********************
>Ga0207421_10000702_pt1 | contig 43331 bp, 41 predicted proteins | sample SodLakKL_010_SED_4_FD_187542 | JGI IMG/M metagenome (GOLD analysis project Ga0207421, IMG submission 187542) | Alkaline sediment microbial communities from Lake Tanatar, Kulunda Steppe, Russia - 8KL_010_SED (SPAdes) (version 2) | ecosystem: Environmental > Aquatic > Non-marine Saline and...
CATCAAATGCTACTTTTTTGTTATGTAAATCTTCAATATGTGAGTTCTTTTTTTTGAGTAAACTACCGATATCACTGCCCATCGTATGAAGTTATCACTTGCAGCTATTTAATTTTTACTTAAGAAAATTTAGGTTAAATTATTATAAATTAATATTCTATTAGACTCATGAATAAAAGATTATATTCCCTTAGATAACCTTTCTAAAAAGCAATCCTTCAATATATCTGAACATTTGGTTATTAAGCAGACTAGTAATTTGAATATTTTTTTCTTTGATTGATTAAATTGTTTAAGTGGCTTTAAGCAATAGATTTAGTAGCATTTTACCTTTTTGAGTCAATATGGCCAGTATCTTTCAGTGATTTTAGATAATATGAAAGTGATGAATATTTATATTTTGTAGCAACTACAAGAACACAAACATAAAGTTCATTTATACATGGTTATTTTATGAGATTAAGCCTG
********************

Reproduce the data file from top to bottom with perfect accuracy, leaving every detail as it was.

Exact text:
>Ga0207421_10000702_pt1 | contig 43331 bp, 41 predicted proteins | sample SodLakKL_010_SED_4_FD_187542 | JGI IMG/M metagenome (GOLD analysis project Ga0207421, IMG submission 187542) | Alkaline sediment microbial communities from Lake Tanatar, Kulunda Steppe, Russia - 8KL_010_SED (SPAdes) (version 2) | ecosystem: Environmental > Aquatic > Non-marine Saline and...
CATCAAATGCTACTTTTTTGTTATGTAAATCTTCAATATGTGAGTTCTTTTTTTTGAGTAAACTACCGATATCACTGCCCATCGTATGAAGTTATCACTTGCAGCTATTTAATTTTTACTTAAGAAAATTTAGGTTAAATTATTATAAATTAATATTCTATTAGACTCATGAATAAAAGATTATATTCCCTTAGATAACCTTTCTAAAAAGCAATCCTTCAATATATCTGAACATTTGGTTATTAAGCAGACTAGTAATTTGAATATTTTTTTCTTTGATTGATTAAATTGTTTAAGTGGCTTTAAGCAATAGATTTAGTAGCATTTTACCTTTTTGAGTCAATATGGCCAGTATCTTTCAGTGATTTTAGATAATATGAAAGTGATGAATATTTATATTTTGTAGCAACTACAAGAACACAAACATAAAGTTCATTTATACATGGTTATTTTATGAGATTAAGCCTG